Listen in to this show as Cheresa shares some of the lessons that she has learned along the way that hopefully you can avoid.  You often hear business advice from consultants and those on the outside looking in, today you can hear from someone who is building her business from the ground up and sharing what is making her successful.

Tune in at 12pm CST – http://blogtalkradio.com/LaKeshaWomack

Tweet us during the show – @LaKeshaWomack @LadyReeseSpeaks

Call in and ask to speak with the host – 646.929.2031

About Cheresa…

Purnell EnterprisesWith over ten years of facilitating, mentoring, and public speaking experience it is no surprise that Cheresa “Lady Reese” Purnell would further her passion through social media.  At a young age, she began using her love of speaking to participate and perform at church and school functions which led to a list of accolades and awards throughout her youth.

In 2001, she began working for the Family Centered Educational Agency as a part-time Outreach Specialist for the Demoiselle 2 Femme program. This allowed her to develop her skills as a facilitator and mentor. By 2006, she became the Senior Outreach Specialist and Lead Facilitator for Demoiselle 2 Femme, NFP.  One year later she branched out and founded The Elect Ladies which is a network for young women that offers a variety of events to stimulate personal and spiritual growth. Shortly thereafter, she also began her writing/blogging career as Lady Reese Speaks.

Not only has she enjoyed public speaking but she has always had a love for accessorizing as well.  After months of hearing, “Oh my God, where did you get that from,” she decided to venture out and offer friends and family the opportunity to purchase jewelry similar to what she wore.  Of course the response was so overwhelming that she launched Live Life Fashionably (LLF) Jewelry Co. in July of 2010.

As her love for social media continue to grow, she found a way to turn something she enjoyed into a business that assists others who don’t have the same passion but need the benefits.  In 2011, she signed her first contract as the Social Media Coordinator for Demoiselle 2 Femme, NFP.  In an effort to streamline her businesses, Cheresa launched Purnell Enterprises in January of 2012.  Purnell Enterprises provides the latest news, products and services in social media, fashion and the community.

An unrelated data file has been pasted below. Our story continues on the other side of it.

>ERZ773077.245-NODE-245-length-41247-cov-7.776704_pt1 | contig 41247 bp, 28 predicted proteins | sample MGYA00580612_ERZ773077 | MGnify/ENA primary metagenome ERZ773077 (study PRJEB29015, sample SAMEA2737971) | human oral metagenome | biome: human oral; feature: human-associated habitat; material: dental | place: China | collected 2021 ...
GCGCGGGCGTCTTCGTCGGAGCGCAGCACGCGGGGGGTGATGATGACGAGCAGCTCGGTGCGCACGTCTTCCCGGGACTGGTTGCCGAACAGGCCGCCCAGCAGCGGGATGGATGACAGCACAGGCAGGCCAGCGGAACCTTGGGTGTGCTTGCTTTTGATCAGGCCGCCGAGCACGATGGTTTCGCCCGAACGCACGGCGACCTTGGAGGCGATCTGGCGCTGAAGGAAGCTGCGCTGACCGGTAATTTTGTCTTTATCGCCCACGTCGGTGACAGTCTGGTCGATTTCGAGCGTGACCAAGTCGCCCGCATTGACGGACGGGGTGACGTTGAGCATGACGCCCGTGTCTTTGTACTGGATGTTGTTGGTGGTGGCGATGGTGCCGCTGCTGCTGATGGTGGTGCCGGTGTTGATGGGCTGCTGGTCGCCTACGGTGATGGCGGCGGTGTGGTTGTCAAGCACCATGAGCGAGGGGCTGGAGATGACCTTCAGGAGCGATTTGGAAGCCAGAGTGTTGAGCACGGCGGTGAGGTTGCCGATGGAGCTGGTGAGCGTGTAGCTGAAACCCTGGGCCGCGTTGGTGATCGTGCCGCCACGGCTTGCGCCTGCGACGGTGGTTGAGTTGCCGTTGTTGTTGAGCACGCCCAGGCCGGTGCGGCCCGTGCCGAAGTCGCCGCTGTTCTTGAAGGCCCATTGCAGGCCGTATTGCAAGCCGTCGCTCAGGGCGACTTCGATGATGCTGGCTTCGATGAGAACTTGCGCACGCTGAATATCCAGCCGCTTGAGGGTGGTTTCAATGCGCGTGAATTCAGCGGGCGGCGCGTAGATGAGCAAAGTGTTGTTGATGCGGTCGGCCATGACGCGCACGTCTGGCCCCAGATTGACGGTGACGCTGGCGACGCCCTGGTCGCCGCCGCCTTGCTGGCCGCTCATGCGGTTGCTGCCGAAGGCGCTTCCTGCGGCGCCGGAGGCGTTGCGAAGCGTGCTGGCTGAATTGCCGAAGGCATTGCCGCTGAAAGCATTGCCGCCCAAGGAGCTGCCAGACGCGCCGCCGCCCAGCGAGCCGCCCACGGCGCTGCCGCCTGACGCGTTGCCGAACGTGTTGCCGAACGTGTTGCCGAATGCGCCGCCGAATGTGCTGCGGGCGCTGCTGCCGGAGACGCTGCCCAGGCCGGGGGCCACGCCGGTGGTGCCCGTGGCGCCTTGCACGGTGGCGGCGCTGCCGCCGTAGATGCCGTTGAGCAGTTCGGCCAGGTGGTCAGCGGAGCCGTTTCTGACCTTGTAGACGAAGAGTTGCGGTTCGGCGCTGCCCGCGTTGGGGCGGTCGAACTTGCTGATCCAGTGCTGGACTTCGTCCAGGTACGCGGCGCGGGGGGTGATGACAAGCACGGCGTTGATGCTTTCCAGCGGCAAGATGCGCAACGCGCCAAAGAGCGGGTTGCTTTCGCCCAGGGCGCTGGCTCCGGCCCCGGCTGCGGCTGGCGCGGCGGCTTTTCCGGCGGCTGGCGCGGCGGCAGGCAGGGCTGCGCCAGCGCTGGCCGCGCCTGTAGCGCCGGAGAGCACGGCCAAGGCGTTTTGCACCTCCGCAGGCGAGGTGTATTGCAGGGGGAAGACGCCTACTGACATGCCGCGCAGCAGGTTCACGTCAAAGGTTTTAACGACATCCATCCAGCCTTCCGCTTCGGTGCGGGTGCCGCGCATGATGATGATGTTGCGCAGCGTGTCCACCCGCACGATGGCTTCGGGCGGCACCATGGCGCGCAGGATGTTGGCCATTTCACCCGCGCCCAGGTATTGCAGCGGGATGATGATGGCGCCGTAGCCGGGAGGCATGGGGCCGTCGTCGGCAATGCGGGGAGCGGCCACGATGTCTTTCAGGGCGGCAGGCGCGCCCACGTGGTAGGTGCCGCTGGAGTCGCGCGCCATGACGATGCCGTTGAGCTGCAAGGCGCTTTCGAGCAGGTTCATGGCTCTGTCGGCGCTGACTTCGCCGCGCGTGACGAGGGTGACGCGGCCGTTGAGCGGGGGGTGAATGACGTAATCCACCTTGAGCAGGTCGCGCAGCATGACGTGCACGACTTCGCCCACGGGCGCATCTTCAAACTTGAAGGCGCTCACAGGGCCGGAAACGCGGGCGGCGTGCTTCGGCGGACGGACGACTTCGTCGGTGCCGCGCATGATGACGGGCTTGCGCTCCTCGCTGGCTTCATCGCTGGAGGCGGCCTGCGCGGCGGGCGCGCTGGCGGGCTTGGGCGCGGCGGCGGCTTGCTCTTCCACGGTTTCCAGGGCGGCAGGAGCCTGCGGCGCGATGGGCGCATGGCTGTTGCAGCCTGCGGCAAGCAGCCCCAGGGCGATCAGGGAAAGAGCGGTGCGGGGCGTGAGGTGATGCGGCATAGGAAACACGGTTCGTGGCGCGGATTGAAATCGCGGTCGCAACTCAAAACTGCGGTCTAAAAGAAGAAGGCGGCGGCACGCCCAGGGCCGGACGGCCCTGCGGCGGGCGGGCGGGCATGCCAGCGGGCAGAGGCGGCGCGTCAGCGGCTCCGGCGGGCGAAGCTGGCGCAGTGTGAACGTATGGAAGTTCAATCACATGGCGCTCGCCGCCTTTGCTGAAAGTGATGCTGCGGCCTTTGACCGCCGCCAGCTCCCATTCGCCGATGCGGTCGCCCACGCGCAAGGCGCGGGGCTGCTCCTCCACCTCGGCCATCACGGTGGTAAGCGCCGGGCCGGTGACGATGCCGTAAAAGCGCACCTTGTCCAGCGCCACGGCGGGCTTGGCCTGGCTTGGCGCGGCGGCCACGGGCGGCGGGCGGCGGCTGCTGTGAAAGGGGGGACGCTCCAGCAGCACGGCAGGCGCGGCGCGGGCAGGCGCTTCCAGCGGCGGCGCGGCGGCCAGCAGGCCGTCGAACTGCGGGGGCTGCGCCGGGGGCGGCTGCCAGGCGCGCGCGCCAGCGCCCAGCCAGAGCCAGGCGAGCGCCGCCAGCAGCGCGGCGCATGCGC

Cheresa says this is just the beginning for her.  Her goal is to use her journey to inspire others to pursue their purpose.  She says that she has always been passionate about speaking about the things that she believes in and one day hops to speak to the masses through her own talk show as well as several published books.  She wants to continue to empower as many lives as she can through facilitating, motivational speaking, poetry and writing.

The Road to Financial Independence (Remington College, Mobile AL)

Yesterday (Thursday, August 18), I had the pleasure of speaking to a cosmetology business class at Remington College in Mobile AL.  When extended the offer by my good friend and client, Tina Rankins, I began to think about what I could say to this group that they hadn’t heard before.

I chose to center my presentation around the concept of beginning with the end in mind.  How many of you wish that when you were in school someone challenged you to begin your career with the end (retirement) in mind?  Imagine how differently you would have made some of your decisions, especially around spending and saving.

Many cosmetologist, whether they go to work in a salon or open their own business, must master the entrepreneurial mindset because the majority of them will not have a company providing benefits such as insurance and retirement plans for them.  Following the presentation, I felt blessed that many of the students approached me and were thankful to me for opening their eyes about what the future will hold for them in the industry beyond seeking and attaining employment.

How many of you are working with the end in mind?  As an entrepreneur or someone wanting to become an entrepreneur, have you considered how much money you need to be making and saving in order to retire at some point?


What does the end (retirement) look like for you?